Let's back up a bit. You are asked to write up stuff at some point, and the horrible blankness descends upon you, and this is what you want to avoid. I recommend talking to the asker and find out what is wanted. Will a journal of notes suffice? Is this for internal distribution to be polished later, or are you expected to produce publishable material? Just how is what you write going to be used?

When that is clear, you will have a better idea of the expectations, which my gut tells me is part of what causes the anxiety. You might even talk to the asker about the process, and if they are willing to review/revise alongside you as you produce.

In any case, you will need to collect material to put into your product. Let me assume that you like the video idea. Here are some concrete suggestions.

  • Make a collection of short videos rather than one long video. That way reviewing and transcribing will be less of a hassle, and may help in the organizing process.

  • For each video, start by saying "This clip is going to be about ...", so that you (sort of) embed the title into the clip. This helps in organizing. Use "Take 2" or "part 3" if that helps you break a long subject up. Don't worry about mistakes, you can always make a corrective clip.

  • For each video, end by saying "This clip was actually about ..." so that you can record major discrepancies between content and the embedded title at the beginning. That way you can go to near the end for additional and possibly more accurate metadata.

  • For each video, rename the file containing the clip so that it reflects the content title, or whatever else you need for your organizing system. At this stage, THIS IS THE ONLY WRITING YOU NEED TO DO.

Now, you don't have your product, but you have a bunch of material. How do you organize it? Make another video!

You can videotape your process of rearranging the material, making a priority list from a directory listing, making an outline verbally or typographically as you wish. You can also make verbal notes as to which stills from the video you deem worthy of inclusion.

I suggest this because you seem more comfortable at telling your story with your voice than writing it with your hands. This idea does not circumvent the writing part, but relegates it to transcription, which I hope does not trigger a mental block. (There may even be software to aid in transcription, but I do not feel qualified to make recommendations.)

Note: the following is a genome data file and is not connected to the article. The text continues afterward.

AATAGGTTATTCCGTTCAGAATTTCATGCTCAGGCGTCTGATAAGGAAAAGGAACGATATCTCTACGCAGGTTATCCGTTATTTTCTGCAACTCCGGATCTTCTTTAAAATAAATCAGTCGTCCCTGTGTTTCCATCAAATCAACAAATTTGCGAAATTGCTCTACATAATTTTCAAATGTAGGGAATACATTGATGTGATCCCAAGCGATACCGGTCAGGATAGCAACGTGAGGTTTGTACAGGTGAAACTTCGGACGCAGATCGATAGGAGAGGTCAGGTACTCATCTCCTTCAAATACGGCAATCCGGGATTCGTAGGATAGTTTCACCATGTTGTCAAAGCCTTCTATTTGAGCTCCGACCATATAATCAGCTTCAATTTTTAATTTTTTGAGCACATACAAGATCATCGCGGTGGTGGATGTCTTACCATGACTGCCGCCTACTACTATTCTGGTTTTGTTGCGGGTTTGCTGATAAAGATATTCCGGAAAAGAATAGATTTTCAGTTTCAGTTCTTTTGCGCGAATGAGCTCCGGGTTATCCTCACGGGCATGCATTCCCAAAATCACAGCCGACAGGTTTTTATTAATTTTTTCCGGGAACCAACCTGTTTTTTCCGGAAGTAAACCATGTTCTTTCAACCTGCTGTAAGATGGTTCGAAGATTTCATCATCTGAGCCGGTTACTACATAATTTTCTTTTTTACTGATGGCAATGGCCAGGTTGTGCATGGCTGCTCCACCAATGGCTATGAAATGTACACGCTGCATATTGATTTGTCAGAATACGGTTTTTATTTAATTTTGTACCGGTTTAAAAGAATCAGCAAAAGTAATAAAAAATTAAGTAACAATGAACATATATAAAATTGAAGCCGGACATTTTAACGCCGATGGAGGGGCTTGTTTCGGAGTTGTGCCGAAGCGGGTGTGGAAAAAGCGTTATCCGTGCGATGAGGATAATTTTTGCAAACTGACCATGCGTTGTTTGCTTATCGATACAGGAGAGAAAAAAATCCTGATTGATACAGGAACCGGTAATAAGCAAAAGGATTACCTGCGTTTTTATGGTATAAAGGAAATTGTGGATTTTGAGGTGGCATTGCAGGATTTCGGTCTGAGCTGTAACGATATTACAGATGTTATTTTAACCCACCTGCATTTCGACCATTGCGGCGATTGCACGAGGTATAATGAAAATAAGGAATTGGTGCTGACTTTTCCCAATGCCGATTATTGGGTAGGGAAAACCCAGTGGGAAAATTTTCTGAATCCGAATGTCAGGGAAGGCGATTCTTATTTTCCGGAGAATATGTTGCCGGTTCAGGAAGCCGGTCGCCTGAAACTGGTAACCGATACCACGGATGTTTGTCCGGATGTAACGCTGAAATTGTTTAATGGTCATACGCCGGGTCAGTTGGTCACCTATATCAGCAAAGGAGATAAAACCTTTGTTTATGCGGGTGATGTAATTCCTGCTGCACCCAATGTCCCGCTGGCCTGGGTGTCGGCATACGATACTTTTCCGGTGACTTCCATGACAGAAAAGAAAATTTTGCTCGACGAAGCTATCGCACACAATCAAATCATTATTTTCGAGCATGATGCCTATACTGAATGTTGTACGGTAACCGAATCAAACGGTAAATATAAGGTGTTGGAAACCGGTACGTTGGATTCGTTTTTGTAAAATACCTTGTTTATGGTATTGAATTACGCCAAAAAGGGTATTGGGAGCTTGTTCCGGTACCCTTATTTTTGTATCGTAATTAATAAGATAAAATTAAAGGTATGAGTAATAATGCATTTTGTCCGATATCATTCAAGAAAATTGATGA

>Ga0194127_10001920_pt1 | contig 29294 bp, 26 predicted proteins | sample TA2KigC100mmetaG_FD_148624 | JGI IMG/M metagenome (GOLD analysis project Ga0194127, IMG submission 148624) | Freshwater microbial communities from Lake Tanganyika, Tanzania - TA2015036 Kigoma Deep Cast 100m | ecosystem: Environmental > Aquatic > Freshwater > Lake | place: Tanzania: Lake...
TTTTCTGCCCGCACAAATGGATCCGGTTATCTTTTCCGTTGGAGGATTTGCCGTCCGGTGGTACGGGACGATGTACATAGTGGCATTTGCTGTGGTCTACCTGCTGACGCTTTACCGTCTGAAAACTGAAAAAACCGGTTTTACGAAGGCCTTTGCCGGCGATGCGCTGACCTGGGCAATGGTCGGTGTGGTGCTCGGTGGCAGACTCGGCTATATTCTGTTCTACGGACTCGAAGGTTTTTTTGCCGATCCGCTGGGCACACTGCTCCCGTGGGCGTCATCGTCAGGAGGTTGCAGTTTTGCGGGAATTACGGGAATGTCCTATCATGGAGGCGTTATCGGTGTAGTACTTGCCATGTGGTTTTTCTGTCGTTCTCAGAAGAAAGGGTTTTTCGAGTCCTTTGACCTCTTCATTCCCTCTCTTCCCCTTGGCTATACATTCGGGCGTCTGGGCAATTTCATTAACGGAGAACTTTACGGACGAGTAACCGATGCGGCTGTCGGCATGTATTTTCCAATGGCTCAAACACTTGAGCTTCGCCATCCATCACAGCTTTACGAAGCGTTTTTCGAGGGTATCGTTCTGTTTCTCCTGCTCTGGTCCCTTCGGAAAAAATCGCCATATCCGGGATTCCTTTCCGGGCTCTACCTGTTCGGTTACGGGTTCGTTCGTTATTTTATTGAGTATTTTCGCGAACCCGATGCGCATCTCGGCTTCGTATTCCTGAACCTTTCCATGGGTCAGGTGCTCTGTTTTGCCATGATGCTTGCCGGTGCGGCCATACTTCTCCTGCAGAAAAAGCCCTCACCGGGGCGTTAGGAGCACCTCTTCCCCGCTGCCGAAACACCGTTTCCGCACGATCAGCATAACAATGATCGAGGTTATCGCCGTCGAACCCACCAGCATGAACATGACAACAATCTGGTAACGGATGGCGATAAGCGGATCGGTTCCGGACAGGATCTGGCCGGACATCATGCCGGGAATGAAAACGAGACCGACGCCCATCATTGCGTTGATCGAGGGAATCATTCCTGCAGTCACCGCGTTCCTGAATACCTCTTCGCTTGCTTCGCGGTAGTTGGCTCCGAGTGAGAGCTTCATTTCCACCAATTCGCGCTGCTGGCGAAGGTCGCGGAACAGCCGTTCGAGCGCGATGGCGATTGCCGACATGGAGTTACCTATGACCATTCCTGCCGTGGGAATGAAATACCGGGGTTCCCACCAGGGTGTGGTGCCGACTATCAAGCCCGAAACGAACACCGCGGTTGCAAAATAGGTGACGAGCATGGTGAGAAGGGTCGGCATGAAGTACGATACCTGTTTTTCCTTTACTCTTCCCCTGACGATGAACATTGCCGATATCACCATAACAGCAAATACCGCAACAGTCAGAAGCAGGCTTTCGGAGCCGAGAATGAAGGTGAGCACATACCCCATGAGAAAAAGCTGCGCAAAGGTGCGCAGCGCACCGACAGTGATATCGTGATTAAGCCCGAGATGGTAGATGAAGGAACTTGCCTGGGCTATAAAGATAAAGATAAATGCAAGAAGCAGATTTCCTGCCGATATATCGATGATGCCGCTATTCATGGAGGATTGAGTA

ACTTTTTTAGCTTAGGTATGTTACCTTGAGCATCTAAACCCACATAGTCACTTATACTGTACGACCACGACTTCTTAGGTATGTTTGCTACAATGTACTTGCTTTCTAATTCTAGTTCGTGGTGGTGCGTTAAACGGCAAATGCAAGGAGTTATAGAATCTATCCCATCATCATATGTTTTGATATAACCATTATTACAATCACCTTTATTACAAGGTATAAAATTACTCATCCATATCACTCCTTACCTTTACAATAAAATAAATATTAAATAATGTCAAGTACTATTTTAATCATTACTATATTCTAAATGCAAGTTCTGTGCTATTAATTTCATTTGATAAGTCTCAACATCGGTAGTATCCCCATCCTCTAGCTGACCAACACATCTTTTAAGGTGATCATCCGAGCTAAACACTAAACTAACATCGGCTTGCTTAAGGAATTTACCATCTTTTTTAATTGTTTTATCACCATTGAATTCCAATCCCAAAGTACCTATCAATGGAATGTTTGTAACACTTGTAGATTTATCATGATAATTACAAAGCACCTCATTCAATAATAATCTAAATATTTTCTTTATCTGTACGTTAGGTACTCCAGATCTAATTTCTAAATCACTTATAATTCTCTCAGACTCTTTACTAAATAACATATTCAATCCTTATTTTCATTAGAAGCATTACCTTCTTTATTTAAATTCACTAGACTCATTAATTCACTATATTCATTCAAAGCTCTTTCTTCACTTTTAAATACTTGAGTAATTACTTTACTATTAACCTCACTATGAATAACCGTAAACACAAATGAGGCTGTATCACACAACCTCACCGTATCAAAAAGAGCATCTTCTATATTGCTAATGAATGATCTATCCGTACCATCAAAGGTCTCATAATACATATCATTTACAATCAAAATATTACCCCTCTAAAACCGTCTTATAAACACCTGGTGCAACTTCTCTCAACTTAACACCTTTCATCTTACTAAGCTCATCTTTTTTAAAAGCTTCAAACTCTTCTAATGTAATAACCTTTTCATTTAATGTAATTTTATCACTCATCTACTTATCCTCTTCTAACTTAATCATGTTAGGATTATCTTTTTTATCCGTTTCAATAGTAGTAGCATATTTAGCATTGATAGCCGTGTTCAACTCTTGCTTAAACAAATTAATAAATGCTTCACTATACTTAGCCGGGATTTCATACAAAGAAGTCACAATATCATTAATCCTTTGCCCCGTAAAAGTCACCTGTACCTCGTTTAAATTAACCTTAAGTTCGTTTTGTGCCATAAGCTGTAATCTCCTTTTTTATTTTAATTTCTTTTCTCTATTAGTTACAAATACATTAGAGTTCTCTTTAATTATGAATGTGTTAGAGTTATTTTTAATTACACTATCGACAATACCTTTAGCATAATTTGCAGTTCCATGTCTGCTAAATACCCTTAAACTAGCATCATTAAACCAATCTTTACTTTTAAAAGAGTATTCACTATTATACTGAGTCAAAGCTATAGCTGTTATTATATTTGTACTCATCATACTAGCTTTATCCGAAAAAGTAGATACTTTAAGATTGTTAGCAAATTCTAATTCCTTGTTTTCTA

Also, this idea may not work for you, but you might give it a try and (wait for it) videotape the process and your conclusions. I wish you every success, even if video is not the answer for you.


You might try a technique that professional book writers and harried corporate executives use: index cards.

Try carrying a set of small index cards to jot ideas as they occur to you. One idea per card, written in a complete sentence, and only on one side of the card.

Leave space at the top of the card to record data that will be (or you think might be) useful to you later. For example, on the left side of my cards I always enter the date and a note about the context in which the idea occurred to me. On the right side of the card, I note the bigger topic(s) that my idea relates to.

At random times (usually when I can't focus on anything else or I'm on a plane) I review and sort (and re-sort) the cards. When I'm reviewing, I'll find cards to throw away, to store in a "Hell, yes!" box or in a "Block Box."

"Block Box" is my term for an idea that is not immediately relevant but that I am loathe to give up ... so I just need a place to put it for easy retrieval.

I learned about the index card technique when I read "The Organized Mind" by Daniel Levitin. In addition to using the cards to empty out my "monkey mind," I use the cards when I'm feeling highly resistant to accomplishing something.

Perhaps it will work for you to unblock your mind.

P.S. Perhaps you've heard the quote "If had more time then I would have written a shorter letter." It's been attributed to Cicero, Blaise Pascal, Benjamin Franklin, Thoreau, Mark Twain, and many others.


We are all in good company. 8)